• Muscle cramps or pain
  • Numbness or tingling in the hands and feet
  • Nausea or vomiting
  • Unusual fatigue or weakness
  • Weak pulse
  • Heaviness or weakness of the legs
  • Dizziness or lightheadedness, especially after getting up from a sitting or lying position

Less common side effects of diuretics may include:

  • Allergic reaction
  • Fainting (syncope)
  • Increased sensitivity to sunlight, causing severe sunburn or rash
  • Blurred vision
  • Confusion or nervousness
  • Diarrhea, stomach cramps or pain
  • Loss of appetite
  • Difficult or painful urination
  • Muscle twitches or spasms
  • Joint pain
  • Fever or chills
  • Erectile dysfunction or decreased desire for sex
  • Headache or ringing in ears
  • Unusual bleeding or bruising
  • Jaundice (yellow tint to the skin or eyes)
  • Mood change
  • Weight changes

Rarely, potassium-sparing diuretics may produce breast enlargement in males and in females, cause breast tenderness, deepening of the voice, increased hair growth, irregular menstrual periods and unusual sweating.

Patients on diuretics should inform their physician if they become sick, especially with severe or continuing vomiting or diarrhea. These conditions can cause the body to lose too much water and potassium.

Drug or other interactions with diuretics

Patients should consult their physician before taking any additional prescriptions, over-the-counter medications or nutritional supplements. For example, it is known that patients taking antidiabetic agents and insulin are at risk for high glucose (hyperglycemia) when those medications are combined with thiazide diuretics and beta blockers. Other substances that can influence the effects of diuretics include:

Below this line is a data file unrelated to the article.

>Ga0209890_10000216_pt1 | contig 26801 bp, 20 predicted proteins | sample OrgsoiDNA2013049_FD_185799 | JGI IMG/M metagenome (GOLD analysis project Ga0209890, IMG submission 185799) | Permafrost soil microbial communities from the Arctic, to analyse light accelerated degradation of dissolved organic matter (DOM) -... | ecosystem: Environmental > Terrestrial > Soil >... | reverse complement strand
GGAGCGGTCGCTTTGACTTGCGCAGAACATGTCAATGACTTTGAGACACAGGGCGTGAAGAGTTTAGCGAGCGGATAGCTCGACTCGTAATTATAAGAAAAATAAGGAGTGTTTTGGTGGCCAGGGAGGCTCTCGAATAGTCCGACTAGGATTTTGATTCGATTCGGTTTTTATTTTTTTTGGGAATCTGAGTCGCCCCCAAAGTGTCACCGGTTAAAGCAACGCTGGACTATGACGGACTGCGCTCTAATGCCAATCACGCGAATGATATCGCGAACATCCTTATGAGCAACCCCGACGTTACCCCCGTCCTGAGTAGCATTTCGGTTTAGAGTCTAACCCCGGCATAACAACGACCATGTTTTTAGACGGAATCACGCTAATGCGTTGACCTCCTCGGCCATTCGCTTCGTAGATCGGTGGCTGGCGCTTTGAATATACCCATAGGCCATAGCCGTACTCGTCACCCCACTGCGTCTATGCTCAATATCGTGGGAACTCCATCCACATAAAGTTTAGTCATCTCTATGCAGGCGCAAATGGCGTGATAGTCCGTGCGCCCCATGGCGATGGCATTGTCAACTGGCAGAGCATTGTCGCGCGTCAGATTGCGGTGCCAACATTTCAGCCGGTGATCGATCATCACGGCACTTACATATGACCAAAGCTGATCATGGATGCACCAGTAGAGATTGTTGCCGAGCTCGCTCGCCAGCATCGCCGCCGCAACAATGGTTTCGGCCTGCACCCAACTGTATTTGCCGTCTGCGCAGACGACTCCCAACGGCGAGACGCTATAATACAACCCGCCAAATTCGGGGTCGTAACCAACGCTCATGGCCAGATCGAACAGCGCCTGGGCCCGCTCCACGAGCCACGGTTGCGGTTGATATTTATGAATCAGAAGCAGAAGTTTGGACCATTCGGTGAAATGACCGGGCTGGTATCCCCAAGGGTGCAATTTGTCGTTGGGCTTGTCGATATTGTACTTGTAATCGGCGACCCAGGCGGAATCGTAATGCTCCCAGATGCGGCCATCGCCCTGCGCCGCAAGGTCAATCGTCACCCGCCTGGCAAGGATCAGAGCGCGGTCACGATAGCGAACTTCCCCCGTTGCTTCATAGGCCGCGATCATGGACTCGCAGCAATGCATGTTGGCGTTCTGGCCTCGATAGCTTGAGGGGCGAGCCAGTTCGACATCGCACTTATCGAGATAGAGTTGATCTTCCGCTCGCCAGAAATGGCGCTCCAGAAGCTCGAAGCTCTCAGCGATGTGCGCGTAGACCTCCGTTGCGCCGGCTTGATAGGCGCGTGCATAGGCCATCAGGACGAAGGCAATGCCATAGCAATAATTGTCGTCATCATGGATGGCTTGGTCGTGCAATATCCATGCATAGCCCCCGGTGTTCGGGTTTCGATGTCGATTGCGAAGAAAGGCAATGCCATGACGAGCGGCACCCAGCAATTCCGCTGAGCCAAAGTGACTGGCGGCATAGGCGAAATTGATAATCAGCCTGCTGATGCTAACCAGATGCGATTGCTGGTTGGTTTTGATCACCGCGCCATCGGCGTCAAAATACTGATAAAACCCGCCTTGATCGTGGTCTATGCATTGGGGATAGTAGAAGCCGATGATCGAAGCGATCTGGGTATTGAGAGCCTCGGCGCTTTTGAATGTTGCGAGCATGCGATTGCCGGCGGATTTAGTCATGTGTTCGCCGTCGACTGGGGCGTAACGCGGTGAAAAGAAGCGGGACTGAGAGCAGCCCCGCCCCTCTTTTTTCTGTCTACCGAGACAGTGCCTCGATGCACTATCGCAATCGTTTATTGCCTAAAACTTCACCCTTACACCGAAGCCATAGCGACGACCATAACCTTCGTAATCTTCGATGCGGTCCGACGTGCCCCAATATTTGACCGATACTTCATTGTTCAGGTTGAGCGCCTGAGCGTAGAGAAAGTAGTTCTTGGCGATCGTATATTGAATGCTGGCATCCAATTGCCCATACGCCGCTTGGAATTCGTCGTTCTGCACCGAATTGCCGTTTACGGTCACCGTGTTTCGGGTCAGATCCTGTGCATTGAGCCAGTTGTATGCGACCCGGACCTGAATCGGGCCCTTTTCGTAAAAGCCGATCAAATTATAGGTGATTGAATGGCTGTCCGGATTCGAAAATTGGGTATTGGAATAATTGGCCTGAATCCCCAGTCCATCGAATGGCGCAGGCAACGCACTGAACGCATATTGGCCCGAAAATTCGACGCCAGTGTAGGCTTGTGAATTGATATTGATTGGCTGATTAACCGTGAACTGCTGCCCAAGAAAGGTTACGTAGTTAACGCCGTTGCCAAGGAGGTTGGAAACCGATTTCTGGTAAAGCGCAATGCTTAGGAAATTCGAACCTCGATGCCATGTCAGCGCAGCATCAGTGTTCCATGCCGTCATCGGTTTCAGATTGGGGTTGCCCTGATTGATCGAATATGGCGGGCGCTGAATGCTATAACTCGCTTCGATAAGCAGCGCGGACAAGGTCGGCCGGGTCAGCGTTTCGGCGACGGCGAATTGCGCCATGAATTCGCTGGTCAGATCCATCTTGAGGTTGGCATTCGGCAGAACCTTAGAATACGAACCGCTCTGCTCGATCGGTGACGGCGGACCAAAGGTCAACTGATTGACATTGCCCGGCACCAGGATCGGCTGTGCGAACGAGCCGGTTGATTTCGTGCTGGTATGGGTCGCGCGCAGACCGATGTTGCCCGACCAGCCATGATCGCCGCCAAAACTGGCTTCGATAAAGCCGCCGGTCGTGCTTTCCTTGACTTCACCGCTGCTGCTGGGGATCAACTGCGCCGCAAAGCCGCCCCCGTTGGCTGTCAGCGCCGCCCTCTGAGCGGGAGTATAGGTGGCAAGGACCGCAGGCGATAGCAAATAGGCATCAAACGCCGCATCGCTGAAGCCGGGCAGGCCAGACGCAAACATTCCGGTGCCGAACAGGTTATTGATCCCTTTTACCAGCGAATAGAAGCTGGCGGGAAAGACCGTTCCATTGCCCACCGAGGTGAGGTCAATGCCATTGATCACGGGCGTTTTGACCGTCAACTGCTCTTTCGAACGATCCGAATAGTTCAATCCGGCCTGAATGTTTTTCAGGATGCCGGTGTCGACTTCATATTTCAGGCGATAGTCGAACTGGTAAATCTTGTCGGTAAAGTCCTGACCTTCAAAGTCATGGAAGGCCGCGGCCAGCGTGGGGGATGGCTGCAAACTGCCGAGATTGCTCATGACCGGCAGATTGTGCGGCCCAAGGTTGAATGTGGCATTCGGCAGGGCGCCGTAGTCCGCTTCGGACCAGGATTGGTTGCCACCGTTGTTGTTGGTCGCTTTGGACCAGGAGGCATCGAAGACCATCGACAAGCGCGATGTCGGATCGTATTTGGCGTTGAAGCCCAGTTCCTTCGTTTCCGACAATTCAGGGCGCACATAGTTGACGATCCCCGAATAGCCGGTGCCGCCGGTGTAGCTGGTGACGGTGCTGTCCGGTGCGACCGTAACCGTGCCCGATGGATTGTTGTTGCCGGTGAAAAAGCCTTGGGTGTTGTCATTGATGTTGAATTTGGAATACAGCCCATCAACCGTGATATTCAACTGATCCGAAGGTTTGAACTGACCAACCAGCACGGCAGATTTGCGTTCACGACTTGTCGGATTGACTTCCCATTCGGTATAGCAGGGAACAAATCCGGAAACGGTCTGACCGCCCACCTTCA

• Otherantihypertensives (drugs that slow heart rate or lower blood pressure) such as ACE inhibitors. Although commonly prescribed to diabetes patients, these can strengthen the effects of diuretics and potentially lead to low blood pressure (hypotension).
  • Psychiatric medications. Some diuretics can cause a buildup of these medications in the blood, increasing the chance of side effects.
  • Licorice. Eating certain types of licorice while taking diuretics may cause excessive loss of potassium.

Alcohol use, exposure to heat and prolonged standing may also intensify the adverse effects of diuretics.

Symptoms of diuretic overdose

Signs and symptoms of overdose can be similar to the medication’s side effects but are usually more severe. The physician should be contacted if patients experience complications, which may include:

  • Dehydration
  • Extreme thirst (polydipsia)
  • Severe low blood pressure (hypotension)
  • A fast or irregular heartbeat (tachycardia)
  • Severe dizziness or fainting (syncope)
  • Deafness or ringing in the ears
  • Poor skin tension
  • Muscle cramps or weakness
  • Drowsiness
  • Weak pulse
  • Confusion
  • Cardiac arrest
  • Deep sleep or coma (prolonged unconsciousness)

Lifestyle considerations with diuretics

When first taking a diuretic, patients should avoid driving or operating other heavy machinery until they know how the medication will affect them. Some patients may experience fatigue when first taking this medication, but this usually passes after the patient has been on the medication for some time. Urine flow will increase and some patients may need to wake during the night to urinate. To minimize this, patients with a single daily dose may be advised by their physician to take their medication in the morning after breakfast.

Patients taking more than one dose a day are likely to be advised to take their last dose before 6 p.m. In addition, some diuretics can increase the skin’s sensitivity to sunlight. Patients are advised to use sunscreen and avoid tanning booths. Furthermore, patients being treated for heart failure may need to weigh themselves frequently and report any loss or gain of more than 5 pounds in a week.